Texting, Chatting, and that Thing We Used to Call a Relationship

Wednesday, March 6th, 2013

Rachel’s matchmaker had given her the green light. Jacob was going to contact her that night (he was finally available!) and they would arrange a date. As Rachel awaited his call, she thought about what he would look like and wondered where they would go.

Her phone buzzed with an incoming text, interrupting her reverie. To her shock, it was Jacob, texting to schedule their date. “What chutzpah,” she thought (and later told her friends). “He doesn’t even have the courtesy to call and talk to me.”

If you ask someone who was in the dating scene only ten years ago what role texting and e-mailing played in his or her relationship, my guess is that he or she would say it was a moot point. No one I knew had texting (was it even around?), and while its absence may seem inconvenient now, it certainly made dating etiquette less complicated.

The world is a different place today and texting and e-mailing play far larger roles in our relationships. The benefits are obvious; the difficulties less blatant, more complex. Navigating the intricacies of chatting, texting, and e-mailing within the already-complicated world of dating can sometimes require Herculean efforts. When to chat? When to call? Is it rude to chat to confirm a pickup time? Will he think I’m too forward if I text him? The questions go on and on.

With so many uncertainties surrounding texting and e-mailing, why do singles rely on them so heavily? Wouldn’t it simply be easier to rule them out of the dating process?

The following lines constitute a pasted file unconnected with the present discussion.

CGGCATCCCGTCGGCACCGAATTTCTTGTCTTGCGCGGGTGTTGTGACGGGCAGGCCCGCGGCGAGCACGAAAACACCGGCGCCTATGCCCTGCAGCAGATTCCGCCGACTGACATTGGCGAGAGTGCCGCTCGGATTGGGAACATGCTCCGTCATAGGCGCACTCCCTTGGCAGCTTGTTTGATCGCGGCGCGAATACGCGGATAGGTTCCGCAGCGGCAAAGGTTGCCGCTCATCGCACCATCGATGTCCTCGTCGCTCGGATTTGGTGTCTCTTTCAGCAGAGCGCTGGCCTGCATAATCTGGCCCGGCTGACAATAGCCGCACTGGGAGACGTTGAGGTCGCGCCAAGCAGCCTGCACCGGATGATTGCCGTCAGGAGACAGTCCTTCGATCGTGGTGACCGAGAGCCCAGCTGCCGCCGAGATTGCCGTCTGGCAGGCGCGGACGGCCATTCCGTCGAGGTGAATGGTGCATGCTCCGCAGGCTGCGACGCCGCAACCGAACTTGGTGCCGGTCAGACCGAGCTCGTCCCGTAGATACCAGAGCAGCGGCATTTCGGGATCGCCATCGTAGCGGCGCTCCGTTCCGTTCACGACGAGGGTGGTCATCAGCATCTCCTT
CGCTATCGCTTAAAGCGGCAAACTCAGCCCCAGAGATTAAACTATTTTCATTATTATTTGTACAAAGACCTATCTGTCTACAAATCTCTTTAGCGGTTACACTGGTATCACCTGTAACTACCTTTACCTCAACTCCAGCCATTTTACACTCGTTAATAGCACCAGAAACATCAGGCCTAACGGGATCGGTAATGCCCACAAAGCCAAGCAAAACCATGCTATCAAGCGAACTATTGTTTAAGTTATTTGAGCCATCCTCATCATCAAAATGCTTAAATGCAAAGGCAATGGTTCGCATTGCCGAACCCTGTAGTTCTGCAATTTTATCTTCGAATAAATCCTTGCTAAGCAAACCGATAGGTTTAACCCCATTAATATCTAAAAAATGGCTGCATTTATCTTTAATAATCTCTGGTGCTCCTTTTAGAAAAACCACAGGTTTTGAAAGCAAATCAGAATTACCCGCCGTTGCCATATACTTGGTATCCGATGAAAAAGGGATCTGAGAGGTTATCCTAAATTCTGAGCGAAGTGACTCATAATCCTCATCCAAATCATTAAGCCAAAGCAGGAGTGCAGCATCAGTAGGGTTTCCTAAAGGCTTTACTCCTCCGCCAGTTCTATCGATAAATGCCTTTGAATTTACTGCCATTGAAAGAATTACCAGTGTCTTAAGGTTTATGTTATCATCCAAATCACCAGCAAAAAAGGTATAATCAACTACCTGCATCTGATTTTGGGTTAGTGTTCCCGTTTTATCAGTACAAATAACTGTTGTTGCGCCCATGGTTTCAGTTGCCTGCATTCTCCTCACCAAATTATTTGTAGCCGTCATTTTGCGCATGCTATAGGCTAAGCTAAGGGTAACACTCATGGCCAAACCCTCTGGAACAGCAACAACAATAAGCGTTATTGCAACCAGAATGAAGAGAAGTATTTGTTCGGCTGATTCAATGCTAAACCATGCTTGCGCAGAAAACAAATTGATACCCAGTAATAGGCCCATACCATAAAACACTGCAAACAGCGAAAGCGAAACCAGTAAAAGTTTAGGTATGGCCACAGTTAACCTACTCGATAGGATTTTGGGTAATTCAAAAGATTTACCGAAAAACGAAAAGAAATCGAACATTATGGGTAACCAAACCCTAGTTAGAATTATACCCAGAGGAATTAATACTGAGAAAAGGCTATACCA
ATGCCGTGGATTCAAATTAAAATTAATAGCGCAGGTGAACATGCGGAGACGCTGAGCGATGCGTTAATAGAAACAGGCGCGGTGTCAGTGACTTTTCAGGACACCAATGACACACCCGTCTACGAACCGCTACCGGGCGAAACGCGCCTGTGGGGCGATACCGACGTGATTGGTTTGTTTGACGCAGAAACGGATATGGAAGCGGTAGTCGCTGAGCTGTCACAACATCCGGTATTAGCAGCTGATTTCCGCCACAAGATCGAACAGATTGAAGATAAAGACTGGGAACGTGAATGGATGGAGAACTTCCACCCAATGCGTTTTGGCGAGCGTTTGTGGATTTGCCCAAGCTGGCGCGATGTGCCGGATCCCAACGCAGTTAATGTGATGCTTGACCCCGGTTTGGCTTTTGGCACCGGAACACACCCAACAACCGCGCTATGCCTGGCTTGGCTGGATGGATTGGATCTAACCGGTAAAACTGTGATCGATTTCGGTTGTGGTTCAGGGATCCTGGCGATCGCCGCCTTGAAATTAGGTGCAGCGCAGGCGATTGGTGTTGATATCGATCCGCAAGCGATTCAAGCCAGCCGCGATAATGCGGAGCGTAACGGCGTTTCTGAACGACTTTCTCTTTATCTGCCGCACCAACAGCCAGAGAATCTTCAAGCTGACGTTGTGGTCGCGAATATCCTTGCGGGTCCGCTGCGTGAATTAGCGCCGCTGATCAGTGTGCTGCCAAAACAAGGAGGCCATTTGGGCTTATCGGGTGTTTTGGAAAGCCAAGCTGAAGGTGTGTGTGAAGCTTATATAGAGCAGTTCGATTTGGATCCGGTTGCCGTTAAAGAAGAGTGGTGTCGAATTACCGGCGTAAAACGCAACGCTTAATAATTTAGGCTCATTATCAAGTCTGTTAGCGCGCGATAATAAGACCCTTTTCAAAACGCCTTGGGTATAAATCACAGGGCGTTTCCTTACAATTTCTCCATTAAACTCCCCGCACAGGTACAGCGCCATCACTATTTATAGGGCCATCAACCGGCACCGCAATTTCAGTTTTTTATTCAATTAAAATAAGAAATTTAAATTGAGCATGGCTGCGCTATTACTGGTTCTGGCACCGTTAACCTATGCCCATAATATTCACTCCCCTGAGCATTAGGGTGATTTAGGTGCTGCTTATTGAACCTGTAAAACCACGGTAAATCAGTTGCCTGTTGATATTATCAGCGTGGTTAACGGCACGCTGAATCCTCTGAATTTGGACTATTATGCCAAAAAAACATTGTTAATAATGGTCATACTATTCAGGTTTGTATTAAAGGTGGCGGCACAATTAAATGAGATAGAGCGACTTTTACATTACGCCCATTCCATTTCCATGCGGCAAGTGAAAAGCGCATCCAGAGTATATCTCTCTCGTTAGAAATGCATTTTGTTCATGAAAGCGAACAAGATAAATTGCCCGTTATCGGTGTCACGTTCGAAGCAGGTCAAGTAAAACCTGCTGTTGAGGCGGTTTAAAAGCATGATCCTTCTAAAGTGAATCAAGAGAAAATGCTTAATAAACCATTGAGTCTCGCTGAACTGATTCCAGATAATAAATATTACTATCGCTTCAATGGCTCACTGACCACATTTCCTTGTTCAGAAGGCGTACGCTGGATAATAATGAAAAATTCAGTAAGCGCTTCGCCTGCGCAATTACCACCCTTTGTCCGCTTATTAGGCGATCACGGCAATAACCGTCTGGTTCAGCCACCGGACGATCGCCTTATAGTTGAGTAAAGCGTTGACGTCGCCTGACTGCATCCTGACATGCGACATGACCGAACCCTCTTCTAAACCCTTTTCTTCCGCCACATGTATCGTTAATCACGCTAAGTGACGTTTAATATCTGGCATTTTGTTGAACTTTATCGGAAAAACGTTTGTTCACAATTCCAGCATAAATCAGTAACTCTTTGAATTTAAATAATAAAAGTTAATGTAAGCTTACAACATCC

Not always. Singles often use texting and e-mailing to progress a relationship. Sandy Weiner, dating coach and owner of Last First Date, explains that “you can stay in touch and let someone know you’re thinking of them by texting throughout the day without being intrusive.”

Michael Feldstein, a member of the Advisory Committee for YU Connects, agrees that these modes of communication at times do make things easier for singles – but not always better. “I think many singles are using e-mail and texting as a way to protect themselves from getting too close in a relationship or dealing with issues that they prefer to avoid in a face-to-face environment.”

Case in point? Break ups.

“I’ve heard stories about guys who have broken up with girls after being in a relationship through a text or an e-mail – there is no excuse for doing something like that,” says Feldstein.

As much as a text can help someone express a hard-to-say compliment, its potential to do significant damage to a relationship or allow for such rude behavior makes it a double-edged sword.

Moreover, there have been plenty of cases of mistaken identity associated with texting. “People sometimes text the wrong person, which can lead to pushing away a potential match,” relates Weiner. “For example, you’re set up with two women, and you’re going on first dates with both of them. You’re in communication with both, and by mistake you text Susan and call her Karen. Not a good move!”

At the root of many of these tech-related issues is a lack of protocol informing proper behavior. Many men and women in relationships are flat-out confused by the lack of protocol with texting and the like in dating. There are no set rules and what’s deemed appropriate by one person may be viewed as inappropriate by another.

“Women don’t know if it’s too forward to initiate texting a man,” says Weiner. “And men don’t know if they’re texting too much and possibly pushing a woman away.”

Facebook can also be detrimental to relationships. If people in a relationship post pictures of themselves with members of the opposite sex (who are not their significant others) it can cause jealousy or confusion. Some people go so far as to change their relationship status from “in a relationship” to “single” without informing the person they had been dating.

But more than simply making a dating faux pas, texting, e-mailing and Facebook use can hinder relationships. Gestures, body language, tone of voice, or facial expressions that convey emotions and attitude can never be translated into typed words. As a dating coach, Weiner understands just how vital that face-to-face communication is.

Printed from: http://www.jewishpress.com/indepth/opinions/texting-chatting-and-that-thing-we-used-to-call-a-relationship/2013/03/06/

Scan this QR code to visit this page online: